Homemade Fudge

Less of the low sugar shenanigans now: it’s time to start thinking about Christmas presents – the home made variety.  Just thinking for now, not making . The fudge will last, but only 2 to 3 weeks (and longer in the fridge ) so have it freshly made if possible.

fudge 2

 

Advantages of making your own fudge

  • great home made present which will taste better than shop bought stuff
  • basic recipe is simple with only a few ingredients
  • easily modified for different flavours

Disadvantages

  • I’d better come clean on this one straight away – it’s much more straightforward to make if you use a sugar thermometer.  That way you avoid having to guess the “soft ball” stage which involves judging when the mixture is about right and dropping a blob into cold water and seeing if it forms a ball or tear shape. If it does then it’s ready.  The thermometer makes things nice and easy.  They aren’t expensive – I just found one at Tesco for £2.50 and it’ll come in handy again – when you branch out into jams and chutney….?
  • It’s really delicious …… you’ll be hard put not to eat it all yourself.    Although you might just be more disciplined than me!

 fudge 3

Ingredients

There are loads of recipes out there that differ slightly and I think that says something about there elasticity of the recipe and it’s capacity for delivering a tasty end product.  I tried out ones based on Evaporated Milk, Condensed Milk and double cream.  The one I found to be the easiest was this, for Vanilla Fudge:

  • 1 379 g tin of Condensed Milk2015-11-26 14.04.47
  • 80g unsalted butter
  • 15og light brown sugar (one recipe suggested Demerera which makes the fudge much darker.  It tastes the same but looks less conventional)
  • a vanilla pod, or 15ml Vanilla Bean paste (which is easier than a pod – check out the picture)
  • pinch of salt

Method

Place all of the ingredients except the vanilla into a (preferably heavy bottomed) saucepan.

Let the mixture start to boil and then stir intermittently over a medium heat until it reaches the right temperature.  Make sure that although the mixture bubbles away nicely, it doesn’t burn.

It is extremely hot!!!!   Beware a cheeky taste.   Let it cool first or it will burn your mouth.

Wait until the temperature is 115 or 116° C.    Be patient. Watch, stir and use the thermometer.  At less than 115°C the fudge will be quite soft and at less than about 111 °C and it probably won’t set at all (although it will still be eminently edible as it morphs into toffee sauce)   At more than 116 °C and the fudge will become more brittle.  Over 122 °C and again, it will be eminently edible but more like toffee.

Once it’s off the heat, beat the fudge for about 5 to 8 minutes.  After it has cooled a little you can add your “extras”  – in this case it is your Vanilla Extract – and then carry on beating.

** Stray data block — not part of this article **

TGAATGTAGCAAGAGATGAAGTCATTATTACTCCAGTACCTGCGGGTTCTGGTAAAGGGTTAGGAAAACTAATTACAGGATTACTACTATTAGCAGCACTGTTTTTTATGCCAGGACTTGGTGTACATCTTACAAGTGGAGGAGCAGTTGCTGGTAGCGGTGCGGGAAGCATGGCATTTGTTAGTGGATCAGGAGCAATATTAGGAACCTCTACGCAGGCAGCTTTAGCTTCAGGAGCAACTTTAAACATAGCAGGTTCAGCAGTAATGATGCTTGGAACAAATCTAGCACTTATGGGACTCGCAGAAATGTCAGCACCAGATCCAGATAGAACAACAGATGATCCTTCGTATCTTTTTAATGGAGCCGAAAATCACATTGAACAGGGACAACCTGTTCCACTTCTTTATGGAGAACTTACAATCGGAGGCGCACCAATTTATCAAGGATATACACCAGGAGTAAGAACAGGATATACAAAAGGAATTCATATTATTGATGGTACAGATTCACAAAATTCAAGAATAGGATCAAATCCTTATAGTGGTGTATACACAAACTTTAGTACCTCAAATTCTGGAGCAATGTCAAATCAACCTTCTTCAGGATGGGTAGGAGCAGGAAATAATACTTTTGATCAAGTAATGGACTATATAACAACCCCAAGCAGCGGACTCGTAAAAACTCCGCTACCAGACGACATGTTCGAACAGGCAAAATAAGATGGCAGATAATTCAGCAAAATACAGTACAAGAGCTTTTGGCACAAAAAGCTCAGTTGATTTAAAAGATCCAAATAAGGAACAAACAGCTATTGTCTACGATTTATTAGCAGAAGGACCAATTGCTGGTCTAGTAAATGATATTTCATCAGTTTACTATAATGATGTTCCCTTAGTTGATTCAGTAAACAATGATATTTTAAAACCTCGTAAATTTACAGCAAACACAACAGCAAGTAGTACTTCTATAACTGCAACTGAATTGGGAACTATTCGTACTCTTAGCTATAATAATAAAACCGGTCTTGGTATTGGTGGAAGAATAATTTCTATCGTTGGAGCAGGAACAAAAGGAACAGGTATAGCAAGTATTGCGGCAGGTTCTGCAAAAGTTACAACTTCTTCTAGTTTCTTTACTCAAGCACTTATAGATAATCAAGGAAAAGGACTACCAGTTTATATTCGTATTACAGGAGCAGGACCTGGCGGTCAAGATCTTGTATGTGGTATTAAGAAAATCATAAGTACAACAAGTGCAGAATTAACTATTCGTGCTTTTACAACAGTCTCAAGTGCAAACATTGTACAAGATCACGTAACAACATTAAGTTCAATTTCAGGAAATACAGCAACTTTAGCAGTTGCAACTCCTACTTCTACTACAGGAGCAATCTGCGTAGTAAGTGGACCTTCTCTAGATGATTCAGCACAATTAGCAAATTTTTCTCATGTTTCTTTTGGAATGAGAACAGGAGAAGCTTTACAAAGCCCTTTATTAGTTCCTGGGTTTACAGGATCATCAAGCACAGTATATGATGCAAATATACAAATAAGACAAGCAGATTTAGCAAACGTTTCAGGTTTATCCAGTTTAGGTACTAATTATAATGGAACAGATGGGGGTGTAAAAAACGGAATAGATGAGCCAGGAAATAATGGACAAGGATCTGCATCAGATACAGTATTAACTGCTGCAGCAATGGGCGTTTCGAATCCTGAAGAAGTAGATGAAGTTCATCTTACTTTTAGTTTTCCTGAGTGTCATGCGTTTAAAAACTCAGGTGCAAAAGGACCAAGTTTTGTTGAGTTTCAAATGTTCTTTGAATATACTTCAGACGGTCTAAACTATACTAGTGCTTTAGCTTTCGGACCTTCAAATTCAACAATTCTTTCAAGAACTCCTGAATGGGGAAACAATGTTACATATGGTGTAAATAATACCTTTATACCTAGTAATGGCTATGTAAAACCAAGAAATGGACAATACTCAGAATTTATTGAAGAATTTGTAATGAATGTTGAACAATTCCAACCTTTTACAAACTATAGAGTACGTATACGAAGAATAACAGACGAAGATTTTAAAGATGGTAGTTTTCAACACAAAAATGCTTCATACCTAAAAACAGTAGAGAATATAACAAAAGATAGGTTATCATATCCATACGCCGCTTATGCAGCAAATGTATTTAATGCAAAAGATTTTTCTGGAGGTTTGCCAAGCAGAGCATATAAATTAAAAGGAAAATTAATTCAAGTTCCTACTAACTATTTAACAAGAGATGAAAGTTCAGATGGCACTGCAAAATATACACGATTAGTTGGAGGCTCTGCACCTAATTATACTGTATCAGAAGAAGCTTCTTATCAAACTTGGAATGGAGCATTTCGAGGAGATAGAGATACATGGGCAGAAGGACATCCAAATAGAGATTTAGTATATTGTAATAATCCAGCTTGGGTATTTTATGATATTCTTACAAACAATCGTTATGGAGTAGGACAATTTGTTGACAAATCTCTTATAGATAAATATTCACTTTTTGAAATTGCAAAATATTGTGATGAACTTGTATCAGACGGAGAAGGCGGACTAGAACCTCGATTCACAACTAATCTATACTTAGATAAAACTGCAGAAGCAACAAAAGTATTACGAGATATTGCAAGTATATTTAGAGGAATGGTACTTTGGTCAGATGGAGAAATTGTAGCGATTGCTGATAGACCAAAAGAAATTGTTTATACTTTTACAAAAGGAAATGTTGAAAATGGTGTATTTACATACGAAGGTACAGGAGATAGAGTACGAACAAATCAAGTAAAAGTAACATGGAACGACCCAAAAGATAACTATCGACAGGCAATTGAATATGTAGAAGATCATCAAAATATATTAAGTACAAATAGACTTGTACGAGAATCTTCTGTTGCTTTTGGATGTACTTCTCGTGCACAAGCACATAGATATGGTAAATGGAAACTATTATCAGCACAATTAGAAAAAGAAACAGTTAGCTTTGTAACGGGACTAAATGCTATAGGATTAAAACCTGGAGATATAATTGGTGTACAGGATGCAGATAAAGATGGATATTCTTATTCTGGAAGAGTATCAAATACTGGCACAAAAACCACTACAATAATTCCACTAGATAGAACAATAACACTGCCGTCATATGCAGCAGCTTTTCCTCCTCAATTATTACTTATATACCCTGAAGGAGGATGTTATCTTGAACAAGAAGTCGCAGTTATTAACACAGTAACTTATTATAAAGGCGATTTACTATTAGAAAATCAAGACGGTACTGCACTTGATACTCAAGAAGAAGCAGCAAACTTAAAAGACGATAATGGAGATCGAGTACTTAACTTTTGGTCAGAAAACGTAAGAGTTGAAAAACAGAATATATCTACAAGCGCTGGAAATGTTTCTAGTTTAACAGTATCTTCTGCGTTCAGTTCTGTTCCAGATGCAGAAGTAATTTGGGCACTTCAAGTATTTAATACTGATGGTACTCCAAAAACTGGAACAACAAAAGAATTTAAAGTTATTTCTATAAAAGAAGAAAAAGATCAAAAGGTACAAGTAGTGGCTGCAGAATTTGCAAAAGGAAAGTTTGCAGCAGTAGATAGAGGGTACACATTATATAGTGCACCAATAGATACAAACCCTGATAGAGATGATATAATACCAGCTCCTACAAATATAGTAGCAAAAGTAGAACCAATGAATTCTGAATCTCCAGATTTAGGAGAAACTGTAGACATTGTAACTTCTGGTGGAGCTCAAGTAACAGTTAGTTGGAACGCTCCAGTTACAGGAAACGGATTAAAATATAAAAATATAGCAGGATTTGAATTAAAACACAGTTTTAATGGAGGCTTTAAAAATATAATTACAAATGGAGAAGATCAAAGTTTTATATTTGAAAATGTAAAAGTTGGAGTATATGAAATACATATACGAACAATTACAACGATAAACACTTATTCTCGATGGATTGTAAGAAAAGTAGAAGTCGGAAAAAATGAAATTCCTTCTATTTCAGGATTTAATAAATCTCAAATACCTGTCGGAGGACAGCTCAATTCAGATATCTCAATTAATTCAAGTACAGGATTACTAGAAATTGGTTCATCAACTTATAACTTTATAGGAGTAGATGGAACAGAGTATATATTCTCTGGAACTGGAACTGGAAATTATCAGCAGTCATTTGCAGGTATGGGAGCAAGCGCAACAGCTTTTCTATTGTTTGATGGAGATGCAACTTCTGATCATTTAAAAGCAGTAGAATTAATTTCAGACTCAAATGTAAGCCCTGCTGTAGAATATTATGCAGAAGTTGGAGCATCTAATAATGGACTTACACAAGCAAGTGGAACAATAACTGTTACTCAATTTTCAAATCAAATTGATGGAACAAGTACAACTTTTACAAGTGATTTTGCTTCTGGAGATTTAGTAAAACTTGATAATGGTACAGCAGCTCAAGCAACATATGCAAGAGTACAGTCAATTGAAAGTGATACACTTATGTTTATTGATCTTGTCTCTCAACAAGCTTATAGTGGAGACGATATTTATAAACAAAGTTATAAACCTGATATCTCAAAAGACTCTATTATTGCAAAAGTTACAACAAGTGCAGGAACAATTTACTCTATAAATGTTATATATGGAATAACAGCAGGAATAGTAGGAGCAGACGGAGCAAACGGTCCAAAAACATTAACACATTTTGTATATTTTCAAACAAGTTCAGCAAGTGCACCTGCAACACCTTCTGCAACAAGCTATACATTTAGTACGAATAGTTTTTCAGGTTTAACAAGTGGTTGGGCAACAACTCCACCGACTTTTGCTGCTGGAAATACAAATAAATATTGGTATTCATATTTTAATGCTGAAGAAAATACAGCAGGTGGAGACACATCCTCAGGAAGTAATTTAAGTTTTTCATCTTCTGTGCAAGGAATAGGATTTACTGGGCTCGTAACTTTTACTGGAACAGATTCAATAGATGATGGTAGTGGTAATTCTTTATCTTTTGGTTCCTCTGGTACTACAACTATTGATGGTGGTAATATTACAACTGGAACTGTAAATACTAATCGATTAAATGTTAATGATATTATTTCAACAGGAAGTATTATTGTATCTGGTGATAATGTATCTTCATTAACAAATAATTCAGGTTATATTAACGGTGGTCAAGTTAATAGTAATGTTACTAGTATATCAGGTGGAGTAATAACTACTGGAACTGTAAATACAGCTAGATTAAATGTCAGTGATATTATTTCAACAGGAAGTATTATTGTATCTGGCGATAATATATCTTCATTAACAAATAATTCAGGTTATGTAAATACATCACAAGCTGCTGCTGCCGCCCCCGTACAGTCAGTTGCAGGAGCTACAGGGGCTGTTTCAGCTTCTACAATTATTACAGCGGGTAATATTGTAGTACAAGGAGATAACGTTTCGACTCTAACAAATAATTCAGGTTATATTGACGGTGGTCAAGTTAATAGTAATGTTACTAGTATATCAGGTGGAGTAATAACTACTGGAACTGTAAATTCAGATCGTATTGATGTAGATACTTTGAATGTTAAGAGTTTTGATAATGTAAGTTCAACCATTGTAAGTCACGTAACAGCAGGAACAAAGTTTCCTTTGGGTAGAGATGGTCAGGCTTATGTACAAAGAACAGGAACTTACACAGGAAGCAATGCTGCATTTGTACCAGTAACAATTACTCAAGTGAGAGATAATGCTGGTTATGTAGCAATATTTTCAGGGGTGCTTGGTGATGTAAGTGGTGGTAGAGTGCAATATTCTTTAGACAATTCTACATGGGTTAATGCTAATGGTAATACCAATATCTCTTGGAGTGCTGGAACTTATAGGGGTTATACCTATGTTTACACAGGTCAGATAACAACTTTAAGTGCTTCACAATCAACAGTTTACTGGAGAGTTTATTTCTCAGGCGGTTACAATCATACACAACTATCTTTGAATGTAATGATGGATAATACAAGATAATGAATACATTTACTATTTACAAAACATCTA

Finally pour it into the container where it will set.  Unless you’re using silicone containers, lightly grease the container first.

fudge

Flavours

Well, you could have a great time inventing your own .

My recommendations would be

Ginger Fudge: add chopped stem ginger to the mixture.  the added sugar on the pieces of sugar doesn’t seem to make it too sweet.

Bounty Fudge: add chopped up pieces of toasted coconut.  I used unsweetened, flaked coconut which was then roasted in the oven, not dessicated coconut which simply doesn’t have such good flavour.

Peanut Butter Fudge: add crunchy peanut butter .  You need quite a bit to get the taste to come through over the sweetness of the fudge mixture.

Brazil Nut Fudge: or any nut with a bit of flavour – pecan or hazelnut.  Buy whole nuts and chop them yourself because the flavour is so much better that way.

Christmas Pudding Fudge: add mixed fruit with added mixed peel coated in a fairly generous amount of ground mixed spice. 

my fudge

Packaging

Well it’s an extra job in its own right really.  I’ve taken to saving useful looking boxes and jars that I then decorate with wrapping paper tissue.  Place the fudge within a sheet of greaseproof paper or aluminium foil though because you don’t want the ink from the packaging touching the food.   If you’ve no suitable boxes, after all they need to be fairly small… then make a virtue out of necessity and use a bit of greaseproof and then use aluminium foil as the outer wrapper because it has a bit of structure to it.  Add some ribbon and maybe a dab of glitter  and bob’s your uncle!

Enjoy!

Or should that be try not to enjoy

 

 

 


4 thoughts on “Homemade Fudge

    • thanks for that Boo! I’m working on something much more healthy for January – no added sugar in sight!

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